It’s been a very odd week this week. Poor New Zealand has suffered one of it’s worst disasters ever – a large earthquake struck Christchurch in the middle of the day on Tuesday 22 February at 12.50pm. It was a strong, shallow quake, and has caused a huge amount of damage to the city, the earth, and the people. At this point in time, there are 145 confirmed dead, over 200 missing, several buildings have completely collapsed and trapped everyone inside, they estimate one in every three buildings in the central city will need to be demolished, and the overall cost is currently estimated at $10 billion. People are without water, sewage, power, and in many cases, without homes to go to. Aftershocks have been hitting continuously since the earthquake, and there is fear that another large earthquake will hit in the next few months. This wasn’t the first quake for Christchurch either – in September last year, a large earthquake (7.3 on the Richtar scale, if I remember the number correctly) struck and caused a huge amount of damage. But the quake this week was even worse.
I think it’s fairly safe to say that the whole country is reeling at this. People everywhere are desperate to help, but at a loss as to what to do. And those of us without any directly transferable skills are feeling rather helpless and useless. Myself included. Sure, I’ve donated money to help Christchurch but, like many others, I want to do more. Our friends, relatives and neighbours are suffering in this disaster, so naturally we all want to reach out and lend a hand.
A few days after the earthquake, it’s all feeling quite surreal. Every so often, while I’m going about my day, the realisation hits that down South, people are suffering, people are missing, recovery teams from all around the world are working hard, areas are continuing to be evacuated. And yet up here, it’s a nice sunny day in Wellington and people are out shopping. It makes for a very odd disconnect.
My sadness at what’s happened has been having an interesting impact on my day-to-day life as well. It seems at times impossible to carry on and do anything productive – it almost feels like it would be insensitive or insulting of me to do things like sew or garden when there are still people trapped in buildings, people waiting to find out what’s happened to their loved ones. Some of them may even be people I know – New Zealand is a small place, and I have a lot of former colleagues and classmates down in Christchurch that I’ve lost touch with over the years.
I’ve been feeling a very strong need to do something, anything, to help. Thankfully, yesterday I was able to spend a full day helping with the eq.org.nz website, using the skills and knowledge I have from my day job to work to make it easier for people down in Christchurch to find what they need to find, such as safe drinking water, places to buy food, and closed roads. It felt good to be able to do something, however small. It made me breathe a sigh of relief that there was something I could do other than just watch and hope.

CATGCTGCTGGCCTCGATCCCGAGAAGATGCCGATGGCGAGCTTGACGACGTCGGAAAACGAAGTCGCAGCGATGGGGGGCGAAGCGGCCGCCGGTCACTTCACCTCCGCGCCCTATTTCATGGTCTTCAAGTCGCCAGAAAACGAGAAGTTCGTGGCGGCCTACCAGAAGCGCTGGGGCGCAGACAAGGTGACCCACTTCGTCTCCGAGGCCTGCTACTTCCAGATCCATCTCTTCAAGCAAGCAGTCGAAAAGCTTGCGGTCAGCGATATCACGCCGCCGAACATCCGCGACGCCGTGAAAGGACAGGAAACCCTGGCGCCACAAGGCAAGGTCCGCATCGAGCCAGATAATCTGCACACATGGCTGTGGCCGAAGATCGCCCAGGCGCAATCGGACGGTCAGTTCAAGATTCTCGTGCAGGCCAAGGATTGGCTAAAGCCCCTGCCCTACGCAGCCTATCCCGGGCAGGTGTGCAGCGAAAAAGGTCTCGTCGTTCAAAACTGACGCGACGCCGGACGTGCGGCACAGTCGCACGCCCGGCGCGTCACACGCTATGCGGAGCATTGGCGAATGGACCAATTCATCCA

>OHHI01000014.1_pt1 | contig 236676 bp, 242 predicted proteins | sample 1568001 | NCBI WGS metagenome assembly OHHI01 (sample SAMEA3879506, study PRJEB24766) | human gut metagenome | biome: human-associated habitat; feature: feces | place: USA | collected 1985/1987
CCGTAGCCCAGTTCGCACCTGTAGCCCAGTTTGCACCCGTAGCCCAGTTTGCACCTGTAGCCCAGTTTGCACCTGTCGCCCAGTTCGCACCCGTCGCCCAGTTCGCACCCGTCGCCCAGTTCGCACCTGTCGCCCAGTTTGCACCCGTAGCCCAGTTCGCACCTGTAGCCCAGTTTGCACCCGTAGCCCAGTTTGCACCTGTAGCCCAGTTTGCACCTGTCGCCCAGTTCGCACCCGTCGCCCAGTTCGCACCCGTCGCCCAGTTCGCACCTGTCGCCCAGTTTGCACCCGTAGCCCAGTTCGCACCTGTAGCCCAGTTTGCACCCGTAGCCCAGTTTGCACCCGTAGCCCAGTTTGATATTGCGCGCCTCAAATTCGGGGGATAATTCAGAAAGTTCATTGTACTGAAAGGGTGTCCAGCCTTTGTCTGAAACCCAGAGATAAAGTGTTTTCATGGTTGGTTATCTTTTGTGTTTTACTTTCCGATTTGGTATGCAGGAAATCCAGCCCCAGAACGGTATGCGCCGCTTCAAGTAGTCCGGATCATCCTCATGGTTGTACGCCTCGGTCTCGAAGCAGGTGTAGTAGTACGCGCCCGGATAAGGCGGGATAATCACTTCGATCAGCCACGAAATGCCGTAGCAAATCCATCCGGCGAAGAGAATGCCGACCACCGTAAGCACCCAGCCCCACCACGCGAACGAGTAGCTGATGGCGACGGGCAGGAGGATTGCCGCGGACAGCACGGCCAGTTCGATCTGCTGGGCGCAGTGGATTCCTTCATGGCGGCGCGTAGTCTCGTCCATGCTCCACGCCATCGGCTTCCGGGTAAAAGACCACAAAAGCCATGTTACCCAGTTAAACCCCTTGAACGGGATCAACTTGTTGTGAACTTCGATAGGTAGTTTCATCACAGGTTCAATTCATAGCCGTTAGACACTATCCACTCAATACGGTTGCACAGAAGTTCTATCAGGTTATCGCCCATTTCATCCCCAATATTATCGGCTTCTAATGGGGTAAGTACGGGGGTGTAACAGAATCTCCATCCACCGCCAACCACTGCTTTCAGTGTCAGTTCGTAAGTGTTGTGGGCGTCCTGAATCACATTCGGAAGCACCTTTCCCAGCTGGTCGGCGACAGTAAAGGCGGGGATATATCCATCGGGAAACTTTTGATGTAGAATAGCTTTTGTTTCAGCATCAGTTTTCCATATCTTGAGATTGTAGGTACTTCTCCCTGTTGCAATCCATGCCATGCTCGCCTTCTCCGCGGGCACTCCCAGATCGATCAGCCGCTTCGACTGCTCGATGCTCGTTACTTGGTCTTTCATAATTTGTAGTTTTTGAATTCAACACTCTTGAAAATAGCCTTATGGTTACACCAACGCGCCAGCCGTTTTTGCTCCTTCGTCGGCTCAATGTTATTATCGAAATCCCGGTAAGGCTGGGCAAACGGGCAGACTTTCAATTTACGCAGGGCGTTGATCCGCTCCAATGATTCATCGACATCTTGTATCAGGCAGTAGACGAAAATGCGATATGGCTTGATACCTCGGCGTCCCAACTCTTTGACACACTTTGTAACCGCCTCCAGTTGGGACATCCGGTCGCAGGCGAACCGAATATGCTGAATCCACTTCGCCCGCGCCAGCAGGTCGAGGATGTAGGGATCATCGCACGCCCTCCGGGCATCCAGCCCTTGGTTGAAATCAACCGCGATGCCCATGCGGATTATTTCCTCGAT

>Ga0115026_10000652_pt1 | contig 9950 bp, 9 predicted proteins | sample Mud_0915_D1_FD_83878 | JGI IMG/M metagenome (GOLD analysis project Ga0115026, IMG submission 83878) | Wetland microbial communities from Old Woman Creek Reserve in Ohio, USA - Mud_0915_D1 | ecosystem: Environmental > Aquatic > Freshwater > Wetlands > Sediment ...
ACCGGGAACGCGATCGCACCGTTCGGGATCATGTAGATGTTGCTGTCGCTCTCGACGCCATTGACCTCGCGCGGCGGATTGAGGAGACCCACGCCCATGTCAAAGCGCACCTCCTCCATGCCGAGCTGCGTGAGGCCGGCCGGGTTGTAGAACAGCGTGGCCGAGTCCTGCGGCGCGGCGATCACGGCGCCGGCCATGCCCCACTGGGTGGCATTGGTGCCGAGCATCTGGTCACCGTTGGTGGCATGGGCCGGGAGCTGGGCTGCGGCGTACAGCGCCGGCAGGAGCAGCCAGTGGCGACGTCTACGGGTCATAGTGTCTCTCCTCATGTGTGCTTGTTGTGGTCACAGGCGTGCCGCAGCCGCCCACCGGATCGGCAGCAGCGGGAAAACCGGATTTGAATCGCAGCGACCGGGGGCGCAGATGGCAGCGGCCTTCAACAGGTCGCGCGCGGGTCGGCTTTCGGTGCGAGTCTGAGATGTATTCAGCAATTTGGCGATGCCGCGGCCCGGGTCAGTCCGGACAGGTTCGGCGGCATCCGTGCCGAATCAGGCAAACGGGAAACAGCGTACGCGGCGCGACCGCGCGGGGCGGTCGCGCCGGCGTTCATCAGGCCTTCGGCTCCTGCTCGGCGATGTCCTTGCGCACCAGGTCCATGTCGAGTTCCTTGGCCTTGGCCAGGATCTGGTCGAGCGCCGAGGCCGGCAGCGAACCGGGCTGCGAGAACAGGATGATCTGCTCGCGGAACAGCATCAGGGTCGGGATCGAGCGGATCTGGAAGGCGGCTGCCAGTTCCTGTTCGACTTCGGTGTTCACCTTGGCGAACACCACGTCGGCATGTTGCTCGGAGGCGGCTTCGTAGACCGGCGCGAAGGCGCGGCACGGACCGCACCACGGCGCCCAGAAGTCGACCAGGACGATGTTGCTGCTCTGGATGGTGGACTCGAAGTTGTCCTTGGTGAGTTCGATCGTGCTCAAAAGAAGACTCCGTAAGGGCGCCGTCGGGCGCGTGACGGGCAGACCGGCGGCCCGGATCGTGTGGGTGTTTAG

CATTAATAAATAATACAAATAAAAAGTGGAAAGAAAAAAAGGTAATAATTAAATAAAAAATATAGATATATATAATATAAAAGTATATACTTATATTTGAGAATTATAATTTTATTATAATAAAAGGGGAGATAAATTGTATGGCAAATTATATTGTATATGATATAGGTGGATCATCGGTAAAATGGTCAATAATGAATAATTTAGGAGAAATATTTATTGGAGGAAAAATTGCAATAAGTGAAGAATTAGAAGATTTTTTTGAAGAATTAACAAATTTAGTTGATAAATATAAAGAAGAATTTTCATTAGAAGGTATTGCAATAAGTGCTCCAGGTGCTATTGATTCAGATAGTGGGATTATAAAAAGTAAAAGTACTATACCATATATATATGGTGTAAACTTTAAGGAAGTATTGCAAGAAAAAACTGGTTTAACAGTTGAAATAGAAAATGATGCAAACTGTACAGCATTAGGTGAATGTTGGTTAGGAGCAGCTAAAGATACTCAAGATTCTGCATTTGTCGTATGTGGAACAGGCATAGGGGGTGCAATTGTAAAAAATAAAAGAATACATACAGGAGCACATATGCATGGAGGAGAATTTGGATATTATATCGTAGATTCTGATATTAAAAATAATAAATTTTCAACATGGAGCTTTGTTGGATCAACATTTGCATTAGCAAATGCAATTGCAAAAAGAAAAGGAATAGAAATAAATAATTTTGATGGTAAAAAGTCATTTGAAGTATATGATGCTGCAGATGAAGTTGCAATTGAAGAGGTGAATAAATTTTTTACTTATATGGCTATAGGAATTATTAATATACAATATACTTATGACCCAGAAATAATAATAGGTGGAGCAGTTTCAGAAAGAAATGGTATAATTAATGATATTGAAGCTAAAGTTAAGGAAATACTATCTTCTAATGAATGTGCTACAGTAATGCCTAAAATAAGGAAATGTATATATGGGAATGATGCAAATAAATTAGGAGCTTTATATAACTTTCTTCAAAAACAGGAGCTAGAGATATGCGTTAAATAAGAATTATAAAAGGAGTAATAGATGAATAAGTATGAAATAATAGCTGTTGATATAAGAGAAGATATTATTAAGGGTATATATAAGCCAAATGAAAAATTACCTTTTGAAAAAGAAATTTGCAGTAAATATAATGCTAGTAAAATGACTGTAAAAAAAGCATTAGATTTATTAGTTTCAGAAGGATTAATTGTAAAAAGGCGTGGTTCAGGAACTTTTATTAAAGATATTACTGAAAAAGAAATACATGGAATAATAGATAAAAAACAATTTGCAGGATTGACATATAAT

It’s going to take New Zealand quite a while to recover from this. The practical side alone will take a while – our economy is taking a direct blow, unemployment will rise due to all the businesses that will close down, tourism will likely slow down, the housing market will be even more subdued. To say nothing of the city that needs to be rebuilt. But what’s really going to take a long time to recover from is what else we’ve lost – people all over New Zealand have lost friends, lovers, colleagues. Homes people have made, businesses they’ve built with love and pride, have all been destroyed in a matter of seconds. And of course, we’re all thinking about the future – what if it happened to us? New Zealand is on a massive fault line – we all know this, we’ve grown up with this knowledge, been trained at primary school to dive under our desks in an earthquake, to always know where the closest safe zone is to where we are. But knowing it can happen, and seeing it happen, are two very different things.
So yes, it’s been a strange week.
We all love you, Christchurch. Kia kaha.
This is very moving Kat sending you and everyone in Christchurch lots of love x
I understand completely how you felt in the days after the earthquake – I had the same feelings only a few weeks ago when much of Brisbane flooded, and then as north Queensland was torn apart by cyclone Yasi. Even though I am not in New Zealand, I had the same feelings as I listened to the news reports of the tragedy unfolding in Chritstchurch.
The one thing that lifted my heart during our recent natural disasters is the kindness and generosity of people – strangers helping each other, communities coming together to care for each other – these are the things that will give the people of Christchurch and New Zealand the strength to move forward.
My thoughts are with you all.